Swallows and Woodswallows are in two different families. Woodswallows are in the Artamidae – Woodswallows Family while the Hirundinidae Family has the Swallows and Martins.

Here is a photo of  White-breasted Woodswallows that we saw at Zoo Miami:

White-breasted Woodswallow (Artamus leucorynchus amydrus) by Lee ZM

White-breasted Woodswallow (Artamus leucorynchus amydrus) by Lee ZM

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Yellow-headed Blackbird (Xanthocephalus xanthocephalus) ©WikiC Alan Vernon

Yellow-headed Blackbird (Xanthocephalus xanthocephalus) ©WikiC Alan Vernon

Draw nigh to God and He will draw nigh to you. (James 4:8)

Luzon Bleeding-heart by Dan

Orni-Theology

The Visitor Center at Jackson Hole, Wyoming (“Jackson Hole & Greater Yellowstone Visitor Center”), is a good place to go to for information on Grand Teton National Park, which borders the more-famous Yellowstone National Park.  Yet for bird-lovers, the visitor’s center itself is an attraction, in summer, because the marshy ponded area next to the building hosts a congregation of blackbirds, both Red-winged Blackbirds (Agelaius phoeniceus) and Yellow-headed Blackbirds (Xanthocephalus xanthocephalus).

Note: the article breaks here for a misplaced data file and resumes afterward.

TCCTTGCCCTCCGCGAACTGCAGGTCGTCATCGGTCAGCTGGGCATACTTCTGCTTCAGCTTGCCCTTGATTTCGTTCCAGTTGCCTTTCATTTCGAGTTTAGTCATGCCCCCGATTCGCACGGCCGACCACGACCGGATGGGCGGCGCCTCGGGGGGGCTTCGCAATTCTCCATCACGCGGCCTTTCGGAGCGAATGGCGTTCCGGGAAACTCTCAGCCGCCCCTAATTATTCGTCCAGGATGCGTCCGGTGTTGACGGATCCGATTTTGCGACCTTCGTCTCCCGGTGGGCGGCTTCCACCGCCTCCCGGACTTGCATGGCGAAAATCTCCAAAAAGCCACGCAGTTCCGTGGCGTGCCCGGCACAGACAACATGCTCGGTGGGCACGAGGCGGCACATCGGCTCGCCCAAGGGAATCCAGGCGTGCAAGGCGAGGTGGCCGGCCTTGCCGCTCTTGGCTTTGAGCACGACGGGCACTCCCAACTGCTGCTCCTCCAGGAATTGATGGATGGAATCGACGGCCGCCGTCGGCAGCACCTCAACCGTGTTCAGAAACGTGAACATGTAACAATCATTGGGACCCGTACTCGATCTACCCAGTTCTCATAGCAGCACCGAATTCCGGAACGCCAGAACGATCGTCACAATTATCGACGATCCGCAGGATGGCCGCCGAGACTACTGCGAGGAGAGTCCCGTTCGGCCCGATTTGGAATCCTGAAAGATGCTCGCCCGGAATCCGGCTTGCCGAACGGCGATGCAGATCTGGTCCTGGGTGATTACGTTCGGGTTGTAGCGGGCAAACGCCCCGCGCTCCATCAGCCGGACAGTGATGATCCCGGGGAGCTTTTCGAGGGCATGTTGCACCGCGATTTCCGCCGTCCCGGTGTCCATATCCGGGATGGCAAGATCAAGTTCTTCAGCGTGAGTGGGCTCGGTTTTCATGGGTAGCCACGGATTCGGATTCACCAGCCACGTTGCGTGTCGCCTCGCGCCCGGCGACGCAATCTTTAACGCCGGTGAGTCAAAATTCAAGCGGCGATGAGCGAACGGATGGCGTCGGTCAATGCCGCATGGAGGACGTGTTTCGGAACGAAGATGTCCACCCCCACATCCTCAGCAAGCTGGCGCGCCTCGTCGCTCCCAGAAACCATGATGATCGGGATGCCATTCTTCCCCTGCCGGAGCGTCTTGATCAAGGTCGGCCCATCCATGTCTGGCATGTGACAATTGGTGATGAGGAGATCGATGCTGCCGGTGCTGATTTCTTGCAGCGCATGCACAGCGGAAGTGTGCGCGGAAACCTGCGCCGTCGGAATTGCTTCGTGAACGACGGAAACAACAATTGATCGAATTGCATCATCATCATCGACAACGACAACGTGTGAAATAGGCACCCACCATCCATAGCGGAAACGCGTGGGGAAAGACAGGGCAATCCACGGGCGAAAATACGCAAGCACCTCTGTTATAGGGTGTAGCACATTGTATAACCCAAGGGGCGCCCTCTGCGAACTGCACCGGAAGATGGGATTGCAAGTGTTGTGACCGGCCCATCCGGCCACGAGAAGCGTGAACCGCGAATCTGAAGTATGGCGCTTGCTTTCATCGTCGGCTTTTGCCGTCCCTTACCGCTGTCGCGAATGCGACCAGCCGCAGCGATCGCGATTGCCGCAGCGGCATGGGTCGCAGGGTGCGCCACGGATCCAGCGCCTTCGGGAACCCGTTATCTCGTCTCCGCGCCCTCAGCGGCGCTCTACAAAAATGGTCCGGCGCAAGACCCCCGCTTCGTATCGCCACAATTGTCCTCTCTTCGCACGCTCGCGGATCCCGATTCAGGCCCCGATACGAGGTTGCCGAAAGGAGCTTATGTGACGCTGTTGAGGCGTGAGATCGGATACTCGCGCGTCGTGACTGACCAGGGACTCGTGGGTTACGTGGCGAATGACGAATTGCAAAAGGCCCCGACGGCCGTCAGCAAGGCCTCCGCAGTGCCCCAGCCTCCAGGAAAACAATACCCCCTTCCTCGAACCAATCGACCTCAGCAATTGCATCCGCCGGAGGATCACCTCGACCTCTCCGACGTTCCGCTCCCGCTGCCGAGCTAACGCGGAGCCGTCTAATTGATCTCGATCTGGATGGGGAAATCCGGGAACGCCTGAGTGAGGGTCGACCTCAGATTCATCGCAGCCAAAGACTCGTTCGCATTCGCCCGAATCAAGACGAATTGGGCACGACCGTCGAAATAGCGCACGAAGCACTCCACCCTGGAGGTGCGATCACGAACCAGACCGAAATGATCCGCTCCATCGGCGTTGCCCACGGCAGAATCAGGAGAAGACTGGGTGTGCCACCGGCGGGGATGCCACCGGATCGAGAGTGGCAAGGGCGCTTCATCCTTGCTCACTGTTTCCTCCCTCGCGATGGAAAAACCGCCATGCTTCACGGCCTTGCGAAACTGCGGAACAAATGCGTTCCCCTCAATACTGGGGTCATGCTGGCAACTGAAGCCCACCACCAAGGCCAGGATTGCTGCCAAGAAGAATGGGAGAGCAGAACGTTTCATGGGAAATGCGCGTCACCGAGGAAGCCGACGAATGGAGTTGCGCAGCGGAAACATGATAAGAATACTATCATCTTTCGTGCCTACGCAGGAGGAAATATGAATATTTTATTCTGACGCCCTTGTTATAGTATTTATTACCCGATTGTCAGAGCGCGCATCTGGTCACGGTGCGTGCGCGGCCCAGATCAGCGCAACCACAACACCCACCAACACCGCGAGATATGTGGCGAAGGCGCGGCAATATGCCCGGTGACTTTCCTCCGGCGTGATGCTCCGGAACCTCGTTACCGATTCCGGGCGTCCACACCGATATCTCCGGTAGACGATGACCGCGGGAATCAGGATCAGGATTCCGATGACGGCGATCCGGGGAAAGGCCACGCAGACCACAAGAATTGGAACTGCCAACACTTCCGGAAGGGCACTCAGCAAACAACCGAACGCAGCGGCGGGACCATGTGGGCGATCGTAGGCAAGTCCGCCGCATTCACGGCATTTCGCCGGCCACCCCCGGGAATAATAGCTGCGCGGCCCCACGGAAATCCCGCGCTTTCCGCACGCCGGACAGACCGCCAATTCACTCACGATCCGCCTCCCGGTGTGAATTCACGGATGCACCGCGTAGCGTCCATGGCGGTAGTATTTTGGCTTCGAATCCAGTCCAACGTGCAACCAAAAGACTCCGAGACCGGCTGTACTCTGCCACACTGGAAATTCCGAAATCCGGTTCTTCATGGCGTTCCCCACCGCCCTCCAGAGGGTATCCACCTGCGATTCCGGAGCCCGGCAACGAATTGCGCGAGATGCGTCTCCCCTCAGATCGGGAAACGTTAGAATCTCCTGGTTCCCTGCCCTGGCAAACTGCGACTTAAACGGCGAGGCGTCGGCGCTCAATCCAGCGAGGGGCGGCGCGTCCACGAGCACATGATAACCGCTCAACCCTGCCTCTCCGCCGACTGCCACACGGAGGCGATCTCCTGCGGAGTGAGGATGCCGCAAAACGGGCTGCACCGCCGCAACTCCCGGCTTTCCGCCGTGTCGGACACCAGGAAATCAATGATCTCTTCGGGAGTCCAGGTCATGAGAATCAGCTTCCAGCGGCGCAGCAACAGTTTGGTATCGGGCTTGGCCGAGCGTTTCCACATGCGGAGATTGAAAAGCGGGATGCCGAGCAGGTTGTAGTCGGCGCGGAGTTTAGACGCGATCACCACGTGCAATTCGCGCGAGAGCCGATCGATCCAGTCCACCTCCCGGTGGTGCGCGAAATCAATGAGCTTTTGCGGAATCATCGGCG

If you are helping city kids to see these passerine icterids, tell them to “look for the tall corny-dogs growing in the wild” (cattails – Typha species, tall-stemmed wetland plants topped by a sausage-shaped flowering “spike”), around the pond.

As in many other lacustrine marshlands, red-winged blackbirds are often found perched among the cattails that grow as emergents among the wavy shoreline of pond.  For a redwing this is “prime real estate”, until the yellow-heads move in. How so?  In cattail dominated marsh-ponds, if both yellow-heads and red-wings are both present, the innermost places of the cattail “ring” are routinely occupied by the yellow-headed blackbirds, leaving the “outer” cattail positions (i.e., slightly farther away from the pond-water) for the redwings.